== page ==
2. Her relationship problems: Again, it unsettled me to see how the protagonist was painted as a victim with regards to her relationship with Troy, when she knew he was in a relationship, when she knew he was unable to commit to her. Although getting involved with such a young child was definitely wrong on Troy’s part, it doesn’t excuse Chelle’s actions whatsoever. Yes, he was unable to detect her feelings for him towards the beginning of the novel; yes, he fooled around with her when he shouldn’t have, but Chelle made questionable decisions herself, and the fact that she was a girl and that she was younger does not make her any less liable for the disaster that ensued. Again, I disliked the prejudice Tyler displayed that made it appear as though these two feats made her inherently innocent.
3. The ending: I know it will sound brutal to condemn Chelle for her final act of suicide, but I promised myself I would be honest in this review; and these are my honest feelings- I am extremely disappointed with the casual manner in which the author tosses away Chelle’s life, when there were so many windows of opportunities for the protagonist. She was unusually intelligent, had friends who cared for her, another love interest who loved her, along with a wonderful mother and supportive teachers. If a book were to be a champion for suicide prevention amongst the youth, this wouldn’t be a very good nomination because throwing your life away because of a boy is not acceptable at all. If I could have made any alterations to the book, I would’ve made her seize the opportunity to change given to her by her teachers, showing teens just like her that there is a solution, and that there’s no such thing as a lost cause.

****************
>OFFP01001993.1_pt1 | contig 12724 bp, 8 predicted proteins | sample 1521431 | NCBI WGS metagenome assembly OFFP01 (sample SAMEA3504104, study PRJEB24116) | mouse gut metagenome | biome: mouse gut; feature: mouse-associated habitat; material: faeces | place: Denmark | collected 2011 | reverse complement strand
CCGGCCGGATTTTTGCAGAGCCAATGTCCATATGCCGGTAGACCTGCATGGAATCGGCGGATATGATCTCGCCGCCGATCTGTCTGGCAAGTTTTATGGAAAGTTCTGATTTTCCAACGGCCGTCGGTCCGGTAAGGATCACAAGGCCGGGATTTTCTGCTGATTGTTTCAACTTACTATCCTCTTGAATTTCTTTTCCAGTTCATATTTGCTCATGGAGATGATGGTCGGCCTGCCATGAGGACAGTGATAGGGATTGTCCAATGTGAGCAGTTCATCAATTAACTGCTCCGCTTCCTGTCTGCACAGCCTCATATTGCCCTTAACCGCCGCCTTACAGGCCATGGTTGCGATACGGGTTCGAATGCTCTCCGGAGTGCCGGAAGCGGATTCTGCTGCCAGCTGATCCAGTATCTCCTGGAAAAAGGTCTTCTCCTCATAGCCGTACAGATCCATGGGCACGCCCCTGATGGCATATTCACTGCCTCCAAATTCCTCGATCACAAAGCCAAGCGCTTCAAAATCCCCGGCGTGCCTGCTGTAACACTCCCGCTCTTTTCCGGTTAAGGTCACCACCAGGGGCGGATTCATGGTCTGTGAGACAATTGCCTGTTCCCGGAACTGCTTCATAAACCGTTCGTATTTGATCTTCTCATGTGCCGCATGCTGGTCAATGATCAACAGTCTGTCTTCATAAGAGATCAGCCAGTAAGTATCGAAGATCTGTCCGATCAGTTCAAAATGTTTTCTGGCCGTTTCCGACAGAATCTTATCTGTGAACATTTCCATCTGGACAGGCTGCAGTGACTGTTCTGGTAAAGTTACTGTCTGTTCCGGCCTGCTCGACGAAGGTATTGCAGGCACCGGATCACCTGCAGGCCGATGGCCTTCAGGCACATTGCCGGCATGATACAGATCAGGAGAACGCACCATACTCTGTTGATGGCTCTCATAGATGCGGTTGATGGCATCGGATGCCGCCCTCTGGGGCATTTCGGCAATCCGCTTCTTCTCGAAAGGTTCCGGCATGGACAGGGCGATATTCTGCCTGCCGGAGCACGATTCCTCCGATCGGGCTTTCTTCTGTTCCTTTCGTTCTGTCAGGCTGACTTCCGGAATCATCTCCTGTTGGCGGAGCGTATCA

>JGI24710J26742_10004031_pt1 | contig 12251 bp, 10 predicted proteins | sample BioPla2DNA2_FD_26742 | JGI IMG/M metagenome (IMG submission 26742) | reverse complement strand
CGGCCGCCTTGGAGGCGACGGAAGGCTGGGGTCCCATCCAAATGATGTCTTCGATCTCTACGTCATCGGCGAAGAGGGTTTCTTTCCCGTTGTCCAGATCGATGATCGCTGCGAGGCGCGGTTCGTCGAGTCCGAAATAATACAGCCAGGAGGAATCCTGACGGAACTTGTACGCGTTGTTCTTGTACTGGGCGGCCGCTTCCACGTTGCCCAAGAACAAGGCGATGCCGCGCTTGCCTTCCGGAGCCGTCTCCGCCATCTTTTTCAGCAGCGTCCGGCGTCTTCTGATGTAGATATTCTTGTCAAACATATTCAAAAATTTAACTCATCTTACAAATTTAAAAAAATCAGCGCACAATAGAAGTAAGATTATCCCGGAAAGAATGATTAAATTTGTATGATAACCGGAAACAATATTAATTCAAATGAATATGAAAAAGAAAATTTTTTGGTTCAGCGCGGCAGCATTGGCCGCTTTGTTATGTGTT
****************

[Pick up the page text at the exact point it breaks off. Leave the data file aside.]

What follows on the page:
Lastly, the writing style didn’t appeal to me as much as I thought it would. It did not invoke any sympathy on my part, simply because I don’t think the writer gave herself much time to build up on the emotions surrounding her gritty reality. It seemed like problem after problem kept hurling themselves at Chelle; an abusive father, a smoking addiction, an inappropriate relationship with a teacher, best friend troubles, living under poor circumstances and relationship drama, so that eventually they just became a list of troubles that didn’t do too much to make the character very likable. I believe Tyler was banking too much on the premeditated sadness associated with these issues that she forgot to establish any emotion herself.
Having said that, I did admire the risks she took with her writing, and the way she managed to capture the mind of a suicidal teen so well. It just wasn’t for me-maybe it’ll be different for you.
3.5 out of 5 Controllers